STINKY: Sometimes, Sigmund Freud once said, a cigar is just a cigar. But then again, Freud also said there’s no such thing as a coincidence. I have no idea how to reconcile these contradictory notions, especially when it comes to the alarmingly suspicious letter Dennis Hulbert sent to City Hall last June trolling for new business. Normally, I’d be inclined to say the letter smells really fishy. But that might leave me vulnerable to a slander lawsuit brought on behalf of fish. Hulbert now works for a private company called Tule River Logistics, which is in the business of leasing out huge World War II–era planes to bomb out-of-control fires with chemical retardant and water. But until very recently, Hulbert worked as the regional aviation officer for the Los Padres National Forest. When forest fires broke out in Santa Barbara’s increasingly explosive backcountry, it was Hulbert’s job to figure out which air tankers to dispatch to the scene to help put them out. Given the number and magnitude of the conflagrations engulfing our backcountry in recent years, this qualifies Hulbert as the most important person most of us have never heard of.

Angry Poodle

Just before he retired from the Forest Service, Hulbert produced one of those classic studies that on its face seemed to defy all common sense. The study concluded that the Forest Service could downgrade the full-service air-tanker base it maintained at the Santa Maria Airport to “call when needed” status without any loss of fire-fighting capability. To shut up any doubters and skeptics, Hulbert prepared one of those indecipherable maps with concentric circles emanating from all 19 air-tanker bases in the state. The punch line was that no matter where you lived, the Forest Service could have air tankers dropping Phos-Chek on your head within 30 minutes. In other words, don’t worry, be happy.

The good news, at least for the Forest Service, was that by downgrading the Santa Maria base, it could save a couple hundred-thousand bucks a year. Based on the hypnotic power of the concentric circles Hulbert drew on that map, Forest Service officials did just that back in 2009. There was no consultation, no stakeholder meetings. By the time Santa Barbara’s eight fire chiefs knew enough about the plan to object, it was already done. But object they did. By running air tankers out of faraway bases in Lancaster and Paso Robles, it would take considerably longer to get tankers to Santa Barbara. Initial response time, they argued, was critical if you wanted to keep small fires from getting out of control. Santa Barbara, they pointed out, has had some of the biggest fires — front country and back — in the nation. Accordingly, it’s also had its own air-tanker base. From 1958-2007, it was at the Santa Barbara Airport, and in 2007, it was moved to Santa Maria, which, as the second-largest airport in California, can handle a lot more and a lot bigger air tankers.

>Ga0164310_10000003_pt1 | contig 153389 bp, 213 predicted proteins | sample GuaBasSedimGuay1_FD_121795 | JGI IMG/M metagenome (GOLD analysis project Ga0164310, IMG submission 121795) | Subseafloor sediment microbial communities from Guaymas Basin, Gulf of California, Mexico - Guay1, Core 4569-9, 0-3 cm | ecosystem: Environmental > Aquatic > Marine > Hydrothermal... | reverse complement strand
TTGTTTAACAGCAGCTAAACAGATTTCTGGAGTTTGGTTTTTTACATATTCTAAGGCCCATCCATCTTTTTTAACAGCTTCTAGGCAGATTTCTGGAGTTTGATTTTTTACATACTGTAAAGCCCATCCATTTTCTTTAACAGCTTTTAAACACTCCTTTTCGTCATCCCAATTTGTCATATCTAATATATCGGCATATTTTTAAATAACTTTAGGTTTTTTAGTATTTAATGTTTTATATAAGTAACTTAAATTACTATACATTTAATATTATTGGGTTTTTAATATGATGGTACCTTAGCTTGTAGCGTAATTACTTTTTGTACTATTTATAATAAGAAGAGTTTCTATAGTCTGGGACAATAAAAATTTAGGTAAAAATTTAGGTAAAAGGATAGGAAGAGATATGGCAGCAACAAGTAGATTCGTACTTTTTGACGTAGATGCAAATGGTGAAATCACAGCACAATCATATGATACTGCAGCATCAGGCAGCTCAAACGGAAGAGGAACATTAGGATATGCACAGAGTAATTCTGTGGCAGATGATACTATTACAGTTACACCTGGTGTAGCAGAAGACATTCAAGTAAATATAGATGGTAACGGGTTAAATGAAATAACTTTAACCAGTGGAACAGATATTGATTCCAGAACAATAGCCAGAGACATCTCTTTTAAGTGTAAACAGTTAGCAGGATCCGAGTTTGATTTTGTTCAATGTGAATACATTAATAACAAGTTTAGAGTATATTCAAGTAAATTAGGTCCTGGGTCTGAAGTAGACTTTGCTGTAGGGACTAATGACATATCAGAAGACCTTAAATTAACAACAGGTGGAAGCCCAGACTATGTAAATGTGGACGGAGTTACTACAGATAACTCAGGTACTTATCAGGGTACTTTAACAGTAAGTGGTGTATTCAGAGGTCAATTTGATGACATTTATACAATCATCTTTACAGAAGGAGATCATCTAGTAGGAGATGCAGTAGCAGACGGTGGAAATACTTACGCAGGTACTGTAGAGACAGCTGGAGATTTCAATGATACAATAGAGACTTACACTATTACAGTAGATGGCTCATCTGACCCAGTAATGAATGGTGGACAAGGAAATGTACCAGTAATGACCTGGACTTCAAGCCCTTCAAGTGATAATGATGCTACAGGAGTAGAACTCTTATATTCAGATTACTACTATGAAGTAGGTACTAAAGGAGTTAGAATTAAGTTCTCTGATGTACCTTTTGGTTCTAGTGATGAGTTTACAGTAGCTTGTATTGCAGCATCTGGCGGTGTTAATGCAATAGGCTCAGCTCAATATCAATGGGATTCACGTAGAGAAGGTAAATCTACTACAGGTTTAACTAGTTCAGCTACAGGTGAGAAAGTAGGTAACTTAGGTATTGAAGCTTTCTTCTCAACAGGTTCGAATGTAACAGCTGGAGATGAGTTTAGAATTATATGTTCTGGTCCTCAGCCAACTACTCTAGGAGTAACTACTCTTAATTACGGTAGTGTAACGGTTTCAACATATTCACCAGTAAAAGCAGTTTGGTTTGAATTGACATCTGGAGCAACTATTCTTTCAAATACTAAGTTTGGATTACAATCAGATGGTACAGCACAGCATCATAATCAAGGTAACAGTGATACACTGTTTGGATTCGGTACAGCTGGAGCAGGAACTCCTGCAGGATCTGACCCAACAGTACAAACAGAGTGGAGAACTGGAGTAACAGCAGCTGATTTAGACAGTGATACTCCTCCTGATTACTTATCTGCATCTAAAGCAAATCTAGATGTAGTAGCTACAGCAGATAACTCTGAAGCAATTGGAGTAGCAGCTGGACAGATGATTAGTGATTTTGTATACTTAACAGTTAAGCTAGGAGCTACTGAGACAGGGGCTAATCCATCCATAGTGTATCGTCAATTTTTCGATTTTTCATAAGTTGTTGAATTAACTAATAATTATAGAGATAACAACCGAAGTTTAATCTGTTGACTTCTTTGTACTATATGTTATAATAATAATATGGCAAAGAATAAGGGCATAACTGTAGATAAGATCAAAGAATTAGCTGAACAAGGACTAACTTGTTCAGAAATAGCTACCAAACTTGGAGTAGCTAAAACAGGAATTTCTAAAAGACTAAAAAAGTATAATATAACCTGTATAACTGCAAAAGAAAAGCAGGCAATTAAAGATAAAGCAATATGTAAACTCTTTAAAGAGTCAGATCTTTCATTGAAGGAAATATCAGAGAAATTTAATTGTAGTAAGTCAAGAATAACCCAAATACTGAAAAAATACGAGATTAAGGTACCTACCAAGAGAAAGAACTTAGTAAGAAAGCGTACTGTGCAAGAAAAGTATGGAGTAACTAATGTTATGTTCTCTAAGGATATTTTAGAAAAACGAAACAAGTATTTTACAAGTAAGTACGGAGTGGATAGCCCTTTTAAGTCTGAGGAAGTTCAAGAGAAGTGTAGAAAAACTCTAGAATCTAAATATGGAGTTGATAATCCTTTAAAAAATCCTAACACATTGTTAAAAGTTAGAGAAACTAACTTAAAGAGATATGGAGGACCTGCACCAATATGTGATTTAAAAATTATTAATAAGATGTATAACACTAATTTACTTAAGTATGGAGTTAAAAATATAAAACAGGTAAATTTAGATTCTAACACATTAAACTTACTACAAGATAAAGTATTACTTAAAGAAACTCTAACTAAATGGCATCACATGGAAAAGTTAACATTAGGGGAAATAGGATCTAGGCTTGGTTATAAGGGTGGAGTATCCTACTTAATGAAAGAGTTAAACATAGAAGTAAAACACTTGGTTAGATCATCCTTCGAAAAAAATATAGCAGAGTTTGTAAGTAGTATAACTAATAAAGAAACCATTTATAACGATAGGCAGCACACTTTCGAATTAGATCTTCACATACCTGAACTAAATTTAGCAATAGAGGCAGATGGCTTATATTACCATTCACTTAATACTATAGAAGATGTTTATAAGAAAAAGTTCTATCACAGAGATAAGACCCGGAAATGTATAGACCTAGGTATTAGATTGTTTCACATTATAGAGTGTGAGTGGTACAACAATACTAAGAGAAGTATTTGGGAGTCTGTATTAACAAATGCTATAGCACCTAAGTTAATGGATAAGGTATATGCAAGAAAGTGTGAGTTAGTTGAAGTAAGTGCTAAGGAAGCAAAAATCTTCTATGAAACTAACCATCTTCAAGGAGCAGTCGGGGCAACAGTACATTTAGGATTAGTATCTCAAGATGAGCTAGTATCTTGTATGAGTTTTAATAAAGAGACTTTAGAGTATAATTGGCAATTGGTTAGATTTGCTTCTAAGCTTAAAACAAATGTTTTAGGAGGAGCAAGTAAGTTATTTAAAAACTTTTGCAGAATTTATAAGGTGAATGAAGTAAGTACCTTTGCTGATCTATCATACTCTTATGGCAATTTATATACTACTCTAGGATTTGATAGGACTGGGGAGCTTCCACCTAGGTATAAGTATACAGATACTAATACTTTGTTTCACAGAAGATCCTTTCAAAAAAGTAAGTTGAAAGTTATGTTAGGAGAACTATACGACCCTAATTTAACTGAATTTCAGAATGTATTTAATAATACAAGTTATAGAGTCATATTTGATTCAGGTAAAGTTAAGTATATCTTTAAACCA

I bring this up because the fire chiefs are once again raising hell to get the Santa Maria air-tanker base restored to full-service status. In the fires since 2009, the 30-minute response times Hulbert promised with his circles on the map have not materialized. Not even close. Nor has the four-hour response time subsequently predicted by Los Padres Forest Supervisor Peggy Hernandez. In fact, the fire chiefs claim, most of the response times have ranged between 24 and 48 hours. In fact, some of the chiefs and their co-conspirators have all but blamed the Jesusita Fire and the 80 homes it burned down on the decision to downgrade the Santa Maria base. You can argue that one a lot of ways. But it would have undeniably helped had Santa Maria been made available before the sundowners kicked up a full 36 hours after that fire started.

On June 14 last year, Santa Barbara City Fire Chief Andy DiMizio got a letter from Hulbert. He announced he’d since retired from the Forest Service and was now working for Tule River Logistics. His company owned one of the biggest fire-fighting bombers on the planet, a Martin Mars super scooper capable of dropping 28,000 gallons an hour. Hulbert noted with an astonishing lack of irony — or shame — how it had come to his attention that “The community of Santa Barbara presently lacks air-tanker coverage.” Hulbert’s role in creating this predicament went unmentioned. I find it reassuring to know that even now, some things still remain unmentionable.

Hulbert pointed out that recent Senate hearings have underscored the “political drive to assure the Forest Service is provided with every available resource to manage fire suppression. An emphasis was placed on the need for good initial attack.” Funny, that’s exactly the same argument the county fire chiefs made against all of Hulbert’s circles. To make the deal happen, Hulbert notified DiMizio he was ready, willing, and able to do the political arm twisting, heavy lifting, and baby kissing “to pressure fire management agencies and our elected officials.”

I don’t know Dennis Hulbert. He’s probably a great guy. Maybe he feels bad about downgrading the Santa Maria air-tanker base. Maybe he was just hoping to make amends for what he did while working for the Forest Service. But when I left messages at the numbers he provided DiMizio — “Feel free to contact me,” he wrote — I got no call back. Likewise, I got nothing when I emailed him. I guess I’ll have to wonder what his true motivation was. In the meantime, Freud may have been right; sometimes a cigar is just a cigar. He certainly smoked enough of them to know. But it’s also worth remembering cigars gave Freud such bad mouth cancer they had to surgically remove much of his jaw. The pain was so bad Freud killed himself.


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